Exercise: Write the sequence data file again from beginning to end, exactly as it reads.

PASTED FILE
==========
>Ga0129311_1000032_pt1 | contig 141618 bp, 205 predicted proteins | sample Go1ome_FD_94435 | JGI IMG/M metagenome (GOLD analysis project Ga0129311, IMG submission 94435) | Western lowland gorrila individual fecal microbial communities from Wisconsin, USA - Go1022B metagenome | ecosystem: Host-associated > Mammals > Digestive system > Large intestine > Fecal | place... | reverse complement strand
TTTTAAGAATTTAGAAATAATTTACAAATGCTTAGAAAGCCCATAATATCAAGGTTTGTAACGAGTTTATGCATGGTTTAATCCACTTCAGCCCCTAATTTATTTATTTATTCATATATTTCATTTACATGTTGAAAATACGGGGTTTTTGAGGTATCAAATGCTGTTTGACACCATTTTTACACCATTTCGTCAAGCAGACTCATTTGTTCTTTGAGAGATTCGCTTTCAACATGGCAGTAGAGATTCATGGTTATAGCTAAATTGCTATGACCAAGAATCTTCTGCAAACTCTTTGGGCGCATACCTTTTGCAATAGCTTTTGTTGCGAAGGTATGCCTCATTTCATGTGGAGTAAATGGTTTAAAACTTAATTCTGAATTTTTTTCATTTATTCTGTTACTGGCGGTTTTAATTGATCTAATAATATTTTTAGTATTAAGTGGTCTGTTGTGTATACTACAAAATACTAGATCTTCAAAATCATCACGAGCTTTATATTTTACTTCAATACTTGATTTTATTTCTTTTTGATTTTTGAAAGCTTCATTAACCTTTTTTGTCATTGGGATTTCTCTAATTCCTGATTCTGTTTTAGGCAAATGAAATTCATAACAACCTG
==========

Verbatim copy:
>Ga0129311_1000032_pt1 | contig 141618 bp, 205 predicted proteins | sample Go1ome_FD_94435 | JGI IMG/M metagenome (GOLD analysis project Ga0129311, IMG submission 94435) | Western lowland gorrila individual fecal microbial communities from Wisconsin, USA - Go1022B metagenome | ecosystem: Host-associated > Mammals > Digestive system > Large intestine > Fecal | place... | reverse complement strand
TTTTAAGAATTTAGAAATAATTTACAAATGCTTAGAAAGCCCATAATATCAAGGTTTGTAACGAGTTTATGCATGGTTTAATCCACTTCAGCCCCTAATTTATTTATTTATTCATATATTTCATTTACATGTTGAAAATACGGGGTTTTTGAGGTATCAAATGCTGTTTGACACCATTTTTACACCATTTCGTCAAGCAGACTCATTTGTTCTTTGAGAGATTCGCTTTCAACATGGCAGTAGAGATTCATGGTTATAGCTAAATTGCTATGACCAAGAATCTTCTGCAAACTCTTTGGGCGCATACCTTTTGCAATAGCTTTTGTTGCGAAGGTATGCCTCATTTCATGTGGAGTAAATGGTTTAAAACTTAATTCTGAATTTTTTTCATTTATTCTGTTACTGGCGGTTTTAATTGATCTAATAATATTTTTAGTATTAAGTGGTCTGTTGTGTATACTACAAAATACTAGATCTTCAAAATCATCACGAGCTTTATATTTTACTTCAATACTTGATTTTATTTCTTTTTGATTTTTGAAAGCTTCATTAACCTTTTTTGTCATTGGGATTTCTCTAATTCCTGATTCTGTTTTAGGCAAATGAAATTCATAACAACCTG